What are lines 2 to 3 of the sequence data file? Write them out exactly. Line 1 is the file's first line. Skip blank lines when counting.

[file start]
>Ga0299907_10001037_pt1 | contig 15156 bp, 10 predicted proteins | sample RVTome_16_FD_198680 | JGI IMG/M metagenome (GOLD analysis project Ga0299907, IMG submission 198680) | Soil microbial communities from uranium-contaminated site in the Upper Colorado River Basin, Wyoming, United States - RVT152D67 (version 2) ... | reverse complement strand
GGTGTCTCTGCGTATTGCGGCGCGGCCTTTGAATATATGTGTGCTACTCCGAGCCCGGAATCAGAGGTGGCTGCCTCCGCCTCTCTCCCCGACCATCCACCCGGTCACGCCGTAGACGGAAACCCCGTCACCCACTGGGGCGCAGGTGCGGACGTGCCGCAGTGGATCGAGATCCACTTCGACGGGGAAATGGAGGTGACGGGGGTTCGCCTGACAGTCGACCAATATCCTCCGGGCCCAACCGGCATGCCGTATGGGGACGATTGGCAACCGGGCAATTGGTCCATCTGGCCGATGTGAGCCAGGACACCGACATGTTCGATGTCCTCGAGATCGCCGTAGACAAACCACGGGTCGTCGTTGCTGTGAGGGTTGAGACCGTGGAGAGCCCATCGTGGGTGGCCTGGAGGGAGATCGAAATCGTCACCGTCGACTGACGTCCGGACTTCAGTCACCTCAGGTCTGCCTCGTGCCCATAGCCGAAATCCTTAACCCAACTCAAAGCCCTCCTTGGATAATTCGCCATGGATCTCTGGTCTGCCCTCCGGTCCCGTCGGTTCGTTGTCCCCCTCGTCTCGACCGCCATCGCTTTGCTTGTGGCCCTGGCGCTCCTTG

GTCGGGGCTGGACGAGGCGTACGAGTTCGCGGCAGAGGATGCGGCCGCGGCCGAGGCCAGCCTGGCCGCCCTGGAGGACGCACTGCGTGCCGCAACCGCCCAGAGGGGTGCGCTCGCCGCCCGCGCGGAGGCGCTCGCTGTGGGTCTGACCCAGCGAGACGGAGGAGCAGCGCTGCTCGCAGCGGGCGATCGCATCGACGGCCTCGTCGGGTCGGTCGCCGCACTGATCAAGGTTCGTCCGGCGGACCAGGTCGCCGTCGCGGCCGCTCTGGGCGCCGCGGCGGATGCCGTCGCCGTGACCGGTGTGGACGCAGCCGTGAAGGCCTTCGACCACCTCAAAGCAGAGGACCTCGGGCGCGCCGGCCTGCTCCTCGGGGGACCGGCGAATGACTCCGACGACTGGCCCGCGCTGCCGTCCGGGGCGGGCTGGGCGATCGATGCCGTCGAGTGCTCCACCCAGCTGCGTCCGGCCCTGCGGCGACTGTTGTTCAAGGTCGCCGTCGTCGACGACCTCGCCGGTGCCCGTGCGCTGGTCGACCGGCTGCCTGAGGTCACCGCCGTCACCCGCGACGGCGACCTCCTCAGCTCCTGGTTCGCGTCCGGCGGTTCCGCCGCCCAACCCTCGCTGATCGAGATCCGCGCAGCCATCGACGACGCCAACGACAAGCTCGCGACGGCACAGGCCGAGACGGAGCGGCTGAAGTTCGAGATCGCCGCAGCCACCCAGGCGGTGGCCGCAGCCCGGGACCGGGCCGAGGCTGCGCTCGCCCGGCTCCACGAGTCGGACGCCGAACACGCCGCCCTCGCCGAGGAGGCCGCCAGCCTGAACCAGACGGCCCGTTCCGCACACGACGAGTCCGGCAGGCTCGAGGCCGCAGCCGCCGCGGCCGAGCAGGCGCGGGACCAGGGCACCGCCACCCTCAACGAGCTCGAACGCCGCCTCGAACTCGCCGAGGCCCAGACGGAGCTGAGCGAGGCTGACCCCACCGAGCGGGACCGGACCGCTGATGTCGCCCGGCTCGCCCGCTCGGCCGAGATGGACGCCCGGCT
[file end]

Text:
GGTGTCTCTGCGTATTGCGGCGCGGCCTTTGAATATATGTGTGCTACTCCGAGCCCGGAATCAGAGGTGGCTGCCTCCGCCTCTCTCCCCGACCATCCACCCGGTCACGCCGTAGACGGAAACCCCGTCACCCACTGGGGCGCAGGTGCGGACGTGCCGCAGTGGATCGAGATCCACTTCGACGGGGAAATGGAGGTGACGGGGGTTCGCCTGACAGTCGACCAATATCCTCCGGGCCCAACCGGCATGCCGTATGGGGACGATTGGCAACCGGGCAATTGGTCCATCTGGCCGATGTGAGCCAGGACACCGACATGTTCGATGTCCTCGAGATCGCCGTAGACAAACCACGGGTCGTCGTTGCTGTGAGGGTTGAGACCGTGGAGAGCCCATCGTGGGTGGCCTGGAGGGAGATCGAAATCGTCACCGTCGACTGACGTCCGGACTTCAGTCACCTCAGGTCTGCCTCGTGCCCATAGCCGAAATCCTTAACCCAACTCAAAGCCCTCCTTGGATAATTCGCCATGGATCTCTGGTCTGCCCTCCGGTCCCGTCGGTTCGTTGTCCCCCTCGTCTCGACCGCCATCGCTTTGCTTGTGGCCCTGGCGCTCCTTG

GTCGGGGCTGGACGAGGCGTACGAGTTCGCGGCAGAGGATGCGGCCGCGGCCGAGGCCAGCCTGGCCGCCCTGGAGGACGCACTGCGTGCCGCAACCGCCCAGAGGGGTGCGCTCGCCGCCCGCGCGGAGGCGCTCGCTGTGGGTCTGACCCAGCGAGACGGAGGAGCAGCGCTGCTCGCAGCGGGCGATCGCATCGACGGCCTCGTCGGGTCGGTCGCCGCACTGATCAAGGTTCGTCCGGCGGACCAGGTCGCCGTCGCGGCCGCTCTGGGCGCCGCGGCGGATGCCGTCGCCGTGACCGGTGTGGACGCAGCCGTGAAGGCCTTCGACCACCTCAAAGCAGAGGACCTCGGGCGCGCCGGCCTGCTCCTCGGGGGACCGGCGAATGACTCCGACGACTGGCCCGCGCTGCCGTCCGGGGCGGGCTGGGCGATCGATGCCGTCGAGTGCTCCACCCAGCTGCGTCCGGCCCTGCGGCGACTGTTGTTCAAGGTCGCCGTCGTCGACGACCTCGCCGGTGCCCGTGCGCTGGTCGACCGGCTGCCTGAGGTCACCGCCGTCACCCGCGACGGCGACCTCCTCAGCTCCTGGTTCGCGTCCGGCGGTTCCGCCGCCCAACCCTCGCTGATCGAGATCCGCGCAGCCATCGACGACGCCAACGACAAGCTCGCGACGGCACAGGCCGAGACGGAGCGGCTGAAGTTCGAGATCGCCGCAGCCACCCAGGCGGTGGCCGCAGCCCGGGACCGGGCCGAGGCTGCGCTCGCCCGGCTCCACGAGTCGGACGCCGAACACGCCGCCCTCGCCGAGGAGGCCGCCAGCCTGAACCAGACGGCCCGTTCCGCACACGACGAGTCCGGCAGGCTCGAGGCCGCAGCCGCCGCGGCCGAGCAGGCGCGGGACCAGGGCACCGCCACCCTCAACGAGCTCGAACGCCGCCTCGAACTCGCCGAGGCCCAGACGGAGCTGAGCGAGGCTGACCCCACCGAGCGGGACCGGACCGCTGATGTCGCCCGGCTCGCCCGCTCGGCCGAGATGGACGCCCGGCT